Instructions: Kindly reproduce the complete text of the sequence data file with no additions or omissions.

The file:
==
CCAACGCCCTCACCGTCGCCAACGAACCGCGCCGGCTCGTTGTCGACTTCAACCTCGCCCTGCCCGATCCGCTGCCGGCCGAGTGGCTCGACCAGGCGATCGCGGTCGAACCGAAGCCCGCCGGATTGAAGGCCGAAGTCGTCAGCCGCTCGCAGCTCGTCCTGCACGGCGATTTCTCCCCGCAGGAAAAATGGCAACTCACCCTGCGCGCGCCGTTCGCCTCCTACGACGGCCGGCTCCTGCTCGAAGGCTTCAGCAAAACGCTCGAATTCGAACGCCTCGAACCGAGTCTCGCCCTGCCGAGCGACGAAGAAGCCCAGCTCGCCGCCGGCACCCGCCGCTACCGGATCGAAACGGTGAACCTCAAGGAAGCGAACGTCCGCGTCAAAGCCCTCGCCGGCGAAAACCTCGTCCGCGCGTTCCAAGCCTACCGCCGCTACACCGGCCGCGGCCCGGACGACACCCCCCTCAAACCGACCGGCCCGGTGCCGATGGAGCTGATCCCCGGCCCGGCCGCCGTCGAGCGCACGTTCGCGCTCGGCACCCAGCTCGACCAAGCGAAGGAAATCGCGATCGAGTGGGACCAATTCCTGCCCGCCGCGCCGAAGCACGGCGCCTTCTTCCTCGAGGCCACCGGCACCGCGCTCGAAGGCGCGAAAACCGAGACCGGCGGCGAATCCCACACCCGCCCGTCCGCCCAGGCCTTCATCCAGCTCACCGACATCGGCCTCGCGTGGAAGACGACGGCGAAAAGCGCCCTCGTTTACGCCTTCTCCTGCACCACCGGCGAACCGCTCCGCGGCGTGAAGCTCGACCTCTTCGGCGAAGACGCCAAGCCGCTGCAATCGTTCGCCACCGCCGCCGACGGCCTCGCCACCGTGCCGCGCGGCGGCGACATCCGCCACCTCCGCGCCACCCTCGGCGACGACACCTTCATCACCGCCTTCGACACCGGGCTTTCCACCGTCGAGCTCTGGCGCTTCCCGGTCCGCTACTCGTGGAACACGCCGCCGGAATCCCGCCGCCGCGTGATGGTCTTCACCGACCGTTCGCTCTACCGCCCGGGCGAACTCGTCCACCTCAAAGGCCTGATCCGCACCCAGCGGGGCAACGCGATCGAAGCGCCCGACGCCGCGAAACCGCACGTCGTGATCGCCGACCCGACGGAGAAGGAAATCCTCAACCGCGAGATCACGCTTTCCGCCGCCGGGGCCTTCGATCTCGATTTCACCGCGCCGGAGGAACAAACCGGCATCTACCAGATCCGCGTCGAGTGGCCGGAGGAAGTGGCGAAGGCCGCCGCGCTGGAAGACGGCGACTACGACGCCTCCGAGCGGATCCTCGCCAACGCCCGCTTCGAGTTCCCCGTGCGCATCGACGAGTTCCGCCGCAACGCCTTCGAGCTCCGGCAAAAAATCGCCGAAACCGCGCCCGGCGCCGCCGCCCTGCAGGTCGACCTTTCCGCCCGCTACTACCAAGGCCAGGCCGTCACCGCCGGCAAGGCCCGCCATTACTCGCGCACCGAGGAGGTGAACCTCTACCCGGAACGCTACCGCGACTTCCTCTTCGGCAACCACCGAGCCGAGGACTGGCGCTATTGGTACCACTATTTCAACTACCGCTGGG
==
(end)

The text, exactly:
CCAACGCCCTCACCGTCGCCAACGAACCGCGCCGGCTCGTTGTCGACTTCAACCTCGCCCTGCCCGATCCGCTGCCGGCCGAGTGGCTCGACCAGGCGATCGCGGTCGAACCGAAGCCCGCCGGATTGAAGGCCGAAGTCGTCAGCCGCTCGCAGCTCGTCCTGCACGGCGATTTCTCCCCGCAGGAAAAATGGCAACTCACCCTGCGCGCGCCGTTCGCCTCCTACGACGGCCGGCTCCTGCTCGAAGGCTTCAGCAAAACGCTCGAATTCGAACGCCTCGAACCGAGTCTCGCCCTGCCGAGCGACGAAGAAGCCCAGCTCGCCGCCGGCACCCGCCGCTACCGGATCGAAACGGTGAACCTCAAGGAAGCGAACGTCCGCGTCAAAGCCCTCGCCGGCGAAAACCTCGTCCGCGCGTTCCAAGCCTACCGCCGCTACACCGGCCGCGGCCCGGACGACACCCCCCTCAAACCGACCGGCCCGGTGCCGATGGAGCTGATCCCCGGCCCGGCCGCCGTCGAGCGCACGTTCGCGCTCGGCACCCAGCTCGACCAAGCGAAGGAAATCGCGATCGAGTGGGACCAATTCCTGCCCGCCGCGCCGAAGCACGGCGCCTTCTTCCTCGAGGCCACCGGCACCGCGCTCGAAGGCGCGAAAACCGAGACCGGCGGCGAATCCCACACCCGCCCGTCCGCCCAGGCCTTCATCCAGCTCACCGACATCGGCCTCGCGTGGAAGACGACGGCGAAAAGCGCCCTCGTTTACGCCTTCTCCTGCACCACCGGCGAACCGCTCCGCGGCGTGAAGCTCGACCTCTTCGGCGAAGACGCCAAGCCGCTGCAATCGTTCGCCACCGCCGCCGACGGCCTCGCCACCGTGCCGCGCGGCGGCGACATCCGCCACCTCCGCGCCACCCTCGGCGACGACACCTTCATCACCGCCTTCGACACCGGGCTTTCCACCGTCGAGCTCTGGCGCTTCCCGGTCCGCTACTCGTGGAACACGCCGCCGGAATCCCGCCGCCGCGTGATGGTCTTCACCGACCGTTCGCTCTACCGCCCGGGCGAACTCGTCCACCTCAAAGGCCTGATCCGCACCCAGCGGGGCAACGCGATCGAAGCGCCCGACGCCGCGAAACCGCACGTCGTGATCGCCGACCCGACGGAGAAGGAAATCCTCAACCGCGAGATCACGCTTTCCGCCGCCGGGGCCTTCGATCTCGATTTCACCGCGCCGGAGGAACAAACCGGCATCTACCAGATCCGCGTCGAGTGGCCGGAGGAAGTGGCGAAGGCCGCCGCGCTGGAAGACGGCGACTACGACGCCTCCGAGCGGATCCTCGCCAACGCCCGCTTCGAGTTCCCCGTGCGCATCGACGAGTTCCGCCGCAACGCCTTCGAGCTCCGGCAAAAAATCGCCGAAACCGCGCCCGGCGCCGCCGCCCTGCAGGTCGACCTTTCCGCCCGCTACTACCAAGGCCAGGCCGTCACCGCCGGCAAGGCCCGCCATTACTCGCGCACCGAGGAGGTGAACCTCTACCCGGAACGCTACCGCGACTTCCTCTTCGGCAACCACCGAGCCGAGGACTGGCGCTATTGGTACCACTATTTCAACTACCGCTGGG